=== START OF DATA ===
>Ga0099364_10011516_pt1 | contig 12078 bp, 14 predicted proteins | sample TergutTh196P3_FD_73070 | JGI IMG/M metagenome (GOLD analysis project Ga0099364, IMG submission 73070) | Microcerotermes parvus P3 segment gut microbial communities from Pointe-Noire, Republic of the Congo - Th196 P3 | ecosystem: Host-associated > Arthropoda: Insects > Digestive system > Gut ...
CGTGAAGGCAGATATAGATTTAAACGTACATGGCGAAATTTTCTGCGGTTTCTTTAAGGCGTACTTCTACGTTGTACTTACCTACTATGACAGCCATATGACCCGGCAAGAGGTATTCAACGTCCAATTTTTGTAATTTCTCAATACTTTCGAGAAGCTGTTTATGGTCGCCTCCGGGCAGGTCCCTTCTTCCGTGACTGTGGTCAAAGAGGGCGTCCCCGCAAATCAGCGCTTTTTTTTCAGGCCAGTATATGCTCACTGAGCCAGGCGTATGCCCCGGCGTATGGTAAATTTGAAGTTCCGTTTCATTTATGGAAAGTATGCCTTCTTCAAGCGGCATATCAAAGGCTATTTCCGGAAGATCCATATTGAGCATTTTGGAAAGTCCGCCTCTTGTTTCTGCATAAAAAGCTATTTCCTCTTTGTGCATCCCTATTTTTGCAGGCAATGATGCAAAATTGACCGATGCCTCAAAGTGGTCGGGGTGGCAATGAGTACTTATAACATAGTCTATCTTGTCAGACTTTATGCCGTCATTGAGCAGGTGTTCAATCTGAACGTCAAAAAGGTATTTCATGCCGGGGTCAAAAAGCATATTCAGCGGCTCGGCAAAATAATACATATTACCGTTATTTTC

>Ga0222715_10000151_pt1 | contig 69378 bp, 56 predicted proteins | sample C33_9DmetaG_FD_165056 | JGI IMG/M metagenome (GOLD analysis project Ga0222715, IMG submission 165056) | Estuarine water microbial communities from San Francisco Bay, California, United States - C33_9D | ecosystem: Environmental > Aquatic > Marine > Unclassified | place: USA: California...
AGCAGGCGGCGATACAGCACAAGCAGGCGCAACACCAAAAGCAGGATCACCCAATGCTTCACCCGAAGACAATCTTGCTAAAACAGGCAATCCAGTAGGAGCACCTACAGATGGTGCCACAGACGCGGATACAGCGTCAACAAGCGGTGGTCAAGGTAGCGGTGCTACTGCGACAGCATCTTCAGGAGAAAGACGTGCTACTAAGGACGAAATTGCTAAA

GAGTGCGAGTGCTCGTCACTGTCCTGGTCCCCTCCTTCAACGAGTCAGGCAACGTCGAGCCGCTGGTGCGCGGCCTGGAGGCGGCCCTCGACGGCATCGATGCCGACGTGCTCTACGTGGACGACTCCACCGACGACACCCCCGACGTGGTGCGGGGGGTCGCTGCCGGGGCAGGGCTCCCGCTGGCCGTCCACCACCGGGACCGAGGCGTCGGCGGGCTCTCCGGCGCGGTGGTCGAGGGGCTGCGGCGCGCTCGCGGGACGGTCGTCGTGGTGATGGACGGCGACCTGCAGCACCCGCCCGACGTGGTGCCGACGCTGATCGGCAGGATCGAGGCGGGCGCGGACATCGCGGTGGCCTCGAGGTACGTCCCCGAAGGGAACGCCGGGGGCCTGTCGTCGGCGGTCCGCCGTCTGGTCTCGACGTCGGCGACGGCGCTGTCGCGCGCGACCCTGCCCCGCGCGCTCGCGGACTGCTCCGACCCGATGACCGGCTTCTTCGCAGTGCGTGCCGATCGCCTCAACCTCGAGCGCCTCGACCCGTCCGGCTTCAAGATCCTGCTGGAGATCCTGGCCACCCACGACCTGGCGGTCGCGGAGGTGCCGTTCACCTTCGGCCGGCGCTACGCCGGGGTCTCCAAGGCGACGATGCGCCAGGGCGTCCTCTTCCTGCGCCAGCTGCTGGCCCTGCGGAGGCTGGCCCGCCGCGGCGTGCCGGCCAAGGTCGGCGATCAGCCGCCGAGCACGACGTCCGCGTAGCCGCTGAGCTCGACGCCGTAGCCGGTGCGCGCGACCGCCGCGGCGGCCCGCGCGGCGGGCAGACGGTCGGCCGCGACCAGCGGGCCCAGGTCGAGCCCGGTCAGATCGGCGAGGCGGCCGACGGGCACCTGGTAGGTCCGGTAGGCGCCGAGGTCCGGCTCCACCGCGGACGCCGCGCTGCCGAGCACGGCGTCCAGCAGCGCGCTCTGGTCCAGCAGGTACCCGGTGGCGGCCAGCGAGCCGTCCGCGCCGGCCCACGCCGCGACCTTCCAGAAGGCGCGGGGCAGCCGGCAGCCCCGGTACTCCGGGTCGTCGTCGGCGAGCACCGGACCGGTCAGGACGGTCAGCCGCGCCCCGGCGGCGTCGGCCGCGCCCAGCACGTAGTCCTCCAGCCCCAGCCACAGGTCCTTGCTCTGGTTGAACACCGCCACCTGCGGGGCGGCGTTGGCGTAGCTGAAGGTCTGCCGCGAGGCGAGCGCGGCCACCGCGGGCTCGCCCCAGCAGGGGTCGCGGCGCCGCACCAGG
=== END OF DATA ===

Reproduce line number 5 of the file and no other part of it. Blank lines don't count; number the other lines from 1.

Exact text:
GAGTGCGAGTGCTCGTCACTGTCCTGGTCCCCTCCTTCAACGAGTCAGGCAACGTCGAGCCGCTGGTGCGCGGCCTGGAGGCGGCCCTCGACGGCATCGATGCCGACGTGCTCTACGTGGACGACTCCACCGACGACACCCCCGACGTGGTGCGGGGGGTCGCTGCCGGGGCAGGGCTCCCGCTGGCCGTCCACCACCGGGACCGAGGCGTCGGCGGGCTCTCCGGCGCGGTGGTCGAGGGGCTGCGGCGCGCTCGCGGGACGGTCGTCGTGGTGATGGACGGCGACCTGCAGCACCCGCCCGACGTGGTGCCGACGCTGATCGGCAGGATCGAGGCGGGCGCGGACATCGCGGTGGCCTCGAGGTACGTCCCCGAAGGGAACGCCGGGGGCCTGTCGTCGGCGGTCCGCCGTCTGGTCTCGACGTCGGCGACGGCGCTGTCGCGCGCGACCCTGCCCCGCGCGCTCGCGGACTGCTCCGACCCGATGACCGGCTTCTTCGCAGTGCGTGCCGATCGCCTCAACCTCGAGCGCCTCGACCCGTCCGGCTTCAAGATCCTGCTGGAGATCCTGGCCACCCACGACCTGGCGGTCGCGGAGGTGCCGTTCACCTTCGGCCGGCGCTACGCCGGGGTCTCCAAGGCGACGATGCGCCAGGGCGTCCTCTTCCTGCGCCAGCTGCTGGCCCTGCGGAGGCTGGCCCGCCGCGGCGTGCCGGCCAAGGTCGGCGATCAGCCGCCGAGCACGACGTCCGCGTAGCCGCTGAGCTCGACGCCGTAGCCGGTGCGCGCGACCGCCGCGGCGGCCCGCGCGGCGGGCAGACGGTCGGCCGCGACCAGCGGGCCCAGGTCGAGCCCGGTCAGATCGGCGAGGCGGCCGACGGGCACCTGGTAGGTCCGGTAGGCGCCGAGGTCCGGCTCCACCGCGGACGCCGCGCTGCCGAGCACGGCGTCCAGCAGCGCGCTCTGGTCCAGCAGGTACCCGGTGGCGGCCAGCGAGCCGTCCGCGCCGGCCCACGCCGCGACCTTCCAGAAGGCGCGGGGCAGCCGGCAGCCCCGGTACTCCGGGTCGTCGTCGGCGAGCACCGGACCGGTCAGGACGGTCAGCCGCGCCCCGGCGGCGTCGGCCGCGCCCAGCACGTAGTCCTCCAGCCCCAGCCACAGGTCCTTGCTCTGGTTGAACACCGCCACCTGCGGGGCGGCGTTGGCGTAGCTGAAGGTCTGCCGCGAGGCGAGCGCGGCCACCGCGGGCTCGCCCCAGCAGGGGTCGCGGCGCCGCACCAGG